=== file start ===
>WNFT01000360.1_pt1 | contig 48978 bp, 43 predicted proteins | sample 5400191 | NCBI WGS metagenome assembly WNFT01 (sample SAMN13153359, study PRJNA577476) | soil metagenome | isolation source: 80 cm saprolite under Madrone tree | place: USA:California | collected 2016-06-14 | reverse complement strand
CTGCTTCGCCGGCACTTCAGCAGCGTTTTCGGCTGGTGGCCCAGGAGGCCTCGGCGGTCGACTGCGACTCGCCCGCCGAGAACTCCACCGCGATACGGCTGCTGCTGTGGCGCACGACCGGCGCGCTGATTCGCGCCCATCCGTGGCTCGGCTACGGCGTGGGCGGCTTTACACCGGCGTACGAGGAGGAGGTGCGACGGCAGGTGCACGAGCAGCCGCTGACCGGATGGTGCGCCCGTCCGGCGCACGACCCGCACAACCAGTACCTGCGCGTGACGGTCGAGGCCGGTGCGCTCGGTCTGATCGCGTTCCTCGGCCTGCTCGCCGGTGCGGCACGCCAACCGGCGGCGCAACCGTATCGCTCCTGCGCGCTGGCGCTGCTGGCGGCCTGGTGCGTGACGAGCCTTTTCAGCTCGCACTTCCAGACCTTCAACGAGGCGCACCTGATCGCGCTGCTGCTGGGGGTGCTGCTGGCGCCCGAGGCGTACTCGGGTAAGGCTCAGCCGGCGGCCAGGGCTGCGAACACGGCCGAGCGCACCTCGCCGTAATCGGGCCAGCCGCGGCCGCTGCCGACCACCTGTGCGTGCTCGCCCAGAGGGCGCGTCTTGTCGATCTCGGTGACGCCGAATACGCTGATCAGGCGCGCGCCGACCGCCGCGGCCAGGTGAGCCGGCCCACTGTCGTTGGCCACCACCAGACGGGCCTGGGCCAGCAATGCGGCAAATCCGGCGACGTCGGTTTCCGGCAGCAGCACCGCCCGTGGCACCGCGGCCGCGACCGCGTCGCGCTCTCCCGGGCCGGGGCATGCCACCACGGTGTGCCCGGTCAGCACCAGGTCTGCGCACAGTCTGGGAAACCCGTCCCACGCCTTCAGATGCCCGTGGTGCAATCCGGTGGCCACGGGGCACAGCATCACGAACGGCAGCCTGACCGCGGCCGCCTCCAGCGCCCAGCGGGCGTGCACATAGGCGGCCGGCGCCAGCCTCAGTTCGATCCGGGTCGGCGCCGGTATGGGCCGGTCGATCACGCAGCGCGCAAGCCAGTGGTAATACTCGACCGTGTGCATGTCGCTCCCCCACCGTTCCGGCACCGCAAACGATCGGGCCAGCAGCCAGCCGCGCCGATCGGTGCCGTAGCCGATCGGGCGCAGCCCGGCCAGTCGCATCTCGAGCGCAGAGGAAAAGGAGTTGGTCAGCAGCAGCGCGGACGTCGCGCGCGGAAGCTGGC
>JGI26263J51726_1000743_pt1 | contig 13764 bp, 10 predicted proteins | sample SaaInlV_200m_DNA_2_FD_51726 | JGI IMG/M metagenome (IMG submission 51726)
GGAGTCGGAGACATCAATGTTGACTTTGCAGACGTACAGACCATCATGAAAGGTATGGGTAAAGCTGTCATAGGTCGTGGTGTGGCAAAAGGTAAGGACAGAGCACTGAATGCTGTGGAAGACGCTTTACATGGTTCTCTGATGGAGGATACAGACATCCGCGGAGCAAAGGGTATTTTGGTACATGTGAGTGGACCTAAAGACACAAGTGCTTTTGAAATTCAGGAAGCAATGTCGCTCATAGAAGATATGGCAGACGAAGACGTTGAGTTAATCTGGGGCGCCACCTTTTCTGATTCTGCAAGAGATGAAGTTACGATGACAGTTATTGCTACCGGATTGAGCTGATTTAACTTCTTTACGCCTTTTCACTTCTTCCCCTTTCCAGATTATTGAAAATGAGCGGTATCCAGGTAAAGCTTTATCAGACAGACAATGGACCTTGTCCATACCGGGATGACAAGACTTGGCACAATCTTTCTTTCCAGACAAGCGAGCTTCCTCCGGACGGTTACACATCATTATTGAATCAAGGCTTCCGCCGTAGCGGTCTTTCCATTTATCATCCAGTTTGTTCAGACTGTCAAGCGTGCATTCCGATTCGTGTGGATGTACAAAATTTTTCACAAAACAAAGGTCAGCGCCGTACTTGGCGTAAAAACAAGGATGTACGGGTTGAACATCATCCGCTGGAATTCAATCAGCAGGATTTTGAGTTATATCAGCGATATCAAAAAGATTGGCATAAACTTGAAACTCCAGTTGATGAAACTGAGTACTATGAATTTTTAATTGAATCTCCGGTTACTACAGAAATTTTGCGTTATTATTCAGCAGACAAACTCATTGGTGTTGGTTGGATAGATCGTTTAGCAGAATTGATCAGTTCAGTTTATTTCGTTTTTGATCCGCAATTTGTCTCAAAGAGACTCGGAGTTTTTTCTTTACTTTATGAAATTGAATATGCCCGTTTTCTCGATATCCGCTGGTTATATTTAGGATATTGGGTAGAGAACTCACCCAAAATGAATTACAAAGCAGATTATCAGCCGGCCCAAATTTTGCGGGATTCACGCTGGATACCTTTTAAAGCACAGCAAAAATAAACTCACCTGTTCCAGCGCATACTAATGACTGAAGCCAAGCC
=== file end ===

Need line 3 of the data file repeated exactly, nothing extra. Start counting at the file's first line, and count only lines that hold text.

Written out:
>JGI26263J51726_1000743_pt1 | contig 13764 bp, 10 predicted proteins | sample SaaInlV_200m_DNA_2_FD_51726 | JGI IMG/M metagenome (IMG submission 51726)